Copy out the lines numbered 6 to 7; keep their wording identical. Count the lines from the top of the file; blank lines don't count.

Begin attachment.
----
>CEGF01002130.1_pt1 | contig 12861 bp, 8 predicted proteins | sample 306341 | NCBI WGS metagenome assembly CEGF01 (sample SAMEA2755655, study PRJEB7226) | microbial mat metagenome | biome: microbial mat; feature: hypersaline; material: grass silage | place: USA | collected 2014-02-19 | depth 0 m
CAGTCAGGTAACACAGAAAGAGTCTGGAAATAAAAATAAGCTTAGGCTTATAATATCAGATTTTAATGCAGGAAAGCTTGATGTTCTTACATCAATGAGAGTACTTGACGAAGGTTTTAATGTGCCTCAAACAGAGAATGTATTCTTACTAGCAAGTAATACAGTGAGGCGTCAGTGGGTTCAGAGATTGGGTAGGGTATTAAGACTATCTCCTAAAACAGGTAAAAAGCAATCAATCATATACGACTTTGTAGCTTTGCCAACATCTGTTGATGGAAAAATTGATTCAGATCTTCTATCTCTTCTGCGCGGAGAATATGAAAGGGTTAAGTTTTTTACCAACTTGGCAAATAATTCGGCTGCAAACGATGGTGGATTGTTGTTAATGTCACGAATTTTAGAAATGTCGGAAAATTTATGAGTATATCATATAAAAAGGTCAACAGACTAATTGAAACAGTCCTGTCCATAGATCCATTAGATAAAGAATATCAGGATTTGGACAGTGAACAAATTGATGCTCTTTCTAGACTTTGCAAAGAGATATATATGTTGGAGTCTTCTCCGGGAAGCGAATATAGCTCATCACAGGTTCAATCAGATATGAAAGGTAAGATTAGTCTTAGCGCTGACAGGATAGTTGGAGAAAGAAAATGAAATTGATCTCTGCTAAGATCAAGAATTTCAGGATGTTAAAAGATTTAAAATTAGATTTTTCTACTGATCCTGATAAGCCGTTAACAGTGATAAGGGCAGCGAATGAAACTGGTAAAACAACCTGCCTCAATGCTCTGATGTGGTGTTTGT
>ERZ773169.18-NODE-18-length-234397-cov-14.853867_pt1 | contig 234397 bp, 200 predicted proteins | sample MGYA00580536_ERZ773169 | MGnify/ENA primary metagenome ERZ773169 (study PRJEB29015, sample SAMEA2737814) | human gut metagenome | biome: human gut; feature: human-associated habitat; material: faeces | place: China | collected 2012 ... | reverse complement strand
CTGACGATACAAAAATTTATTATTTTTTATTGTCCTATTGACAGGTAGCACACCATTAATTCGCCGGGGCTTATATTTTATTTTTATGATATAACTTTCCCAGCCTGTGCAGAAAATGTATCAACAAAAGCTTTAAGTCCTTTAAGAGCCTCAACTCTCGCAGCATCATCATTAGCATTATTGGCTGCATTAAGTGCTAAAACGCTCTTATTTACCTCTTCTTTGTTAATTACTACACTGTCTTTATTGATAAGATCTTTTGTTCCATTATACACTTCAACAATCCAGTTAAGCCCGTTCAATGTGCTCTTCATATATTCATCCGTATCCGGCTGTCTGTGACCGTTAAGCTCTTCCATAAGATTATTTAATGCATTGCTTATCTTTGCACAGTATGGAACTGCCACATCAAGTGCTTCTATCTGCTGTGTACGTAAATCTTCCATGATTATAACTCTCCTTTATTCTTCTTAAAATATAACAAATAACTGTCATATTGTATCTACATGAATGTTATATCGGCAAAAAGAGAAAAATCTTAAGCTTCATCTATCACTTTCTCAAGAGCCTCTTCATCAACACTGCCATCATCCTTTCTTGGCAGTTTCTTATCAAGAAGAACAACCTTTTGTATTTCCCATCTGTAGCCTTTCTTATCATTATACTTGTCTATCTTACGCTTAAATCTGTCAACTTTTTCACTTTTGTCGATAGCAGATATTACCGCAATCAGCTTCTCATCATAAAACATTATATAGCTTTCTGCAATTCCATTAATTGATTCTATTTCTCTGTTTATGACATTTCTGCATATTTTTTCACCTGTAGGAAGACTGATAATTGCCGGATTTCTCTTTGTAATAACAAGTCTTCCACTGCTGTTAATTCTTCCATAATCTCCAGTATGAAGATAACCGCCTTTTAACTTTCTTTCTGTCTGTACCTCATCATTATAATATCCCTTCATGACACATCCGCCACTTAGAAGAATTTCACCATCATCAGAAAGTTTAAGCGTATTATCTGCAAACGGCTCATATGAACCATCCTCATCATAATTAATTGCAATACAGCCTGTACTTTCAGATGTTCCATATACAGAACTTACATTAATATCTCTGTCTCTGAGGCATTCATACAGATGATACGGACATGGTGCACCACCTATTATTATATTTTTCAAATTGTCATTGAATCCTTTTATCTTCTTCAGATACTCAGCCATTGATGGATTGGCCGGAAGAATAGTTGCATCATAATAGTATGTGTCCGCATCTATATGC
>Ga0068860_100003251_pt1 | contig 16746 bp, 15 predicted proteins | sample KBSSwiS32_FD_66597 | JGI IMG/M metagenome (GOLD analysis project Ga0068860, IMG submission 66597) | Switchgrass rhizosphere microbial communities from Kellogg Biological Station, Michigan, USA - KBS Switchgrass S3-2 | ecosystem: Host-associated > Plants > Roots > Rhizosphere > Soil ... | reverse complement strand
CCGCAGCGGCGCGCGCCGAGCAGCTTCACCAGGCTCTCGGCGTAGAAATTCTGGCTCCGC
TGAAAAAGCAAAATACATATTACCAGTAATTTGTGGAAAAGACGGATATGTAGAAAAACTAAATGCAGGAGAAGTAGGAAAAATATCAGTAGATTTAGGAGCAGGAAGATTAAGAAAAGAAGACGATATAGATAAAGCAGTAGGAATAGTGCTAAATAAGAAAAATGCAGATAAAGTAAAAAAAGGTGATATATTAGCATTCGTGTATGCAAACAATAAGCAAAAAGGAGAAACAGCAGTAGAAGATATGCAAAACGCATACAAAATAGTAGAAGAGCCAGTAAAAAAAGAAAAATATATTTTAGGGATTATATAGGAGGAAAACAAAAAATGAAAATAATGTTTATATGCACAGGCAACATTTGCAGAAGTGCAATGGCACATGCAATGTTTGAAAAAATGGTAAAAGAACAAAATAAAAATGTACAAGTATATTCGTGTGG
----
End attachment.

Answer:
CCGCAGCGGCGCGCGCCGAGCAGCTTCACCAGGCTCTCGGCGTAGAAATTCTGGCTCCGC
TGAAAAAGCAAAATACATATTACCAGTAATTTGTGGAAAAGACGGATATGTAGAAAAACTAAATGCAGGAGAAGTAGGAAAAATATCAGTAGATTTAGGAGCAGGAAGATTAAGAAAAGAAGACGATATAGATAAAGCAGTAGGAATAGTGCTAAATAAGAAAAATGCAGATAAAGTAAAAAAAGGTGATATATTAGCATTCGTGTATGCAAACAATAAGCAAAAAGGAGAAACAGCAGTAGAAGATATGCAAAACGCATACAAAATAGTAGAAGAGCCAGTAAAAAAAGAAAAATATATTTTAGGGATTATATAGGAGGAAAACAAAAAATGAAAATAATGTTTATATGCACAGGCAACATTTGCAGAAGTGCAATGGCACATGCAATGTTTGAAAAAATGGTAAAAGAACAAAATAAAAATGTACAAGTATATTCGTGTGG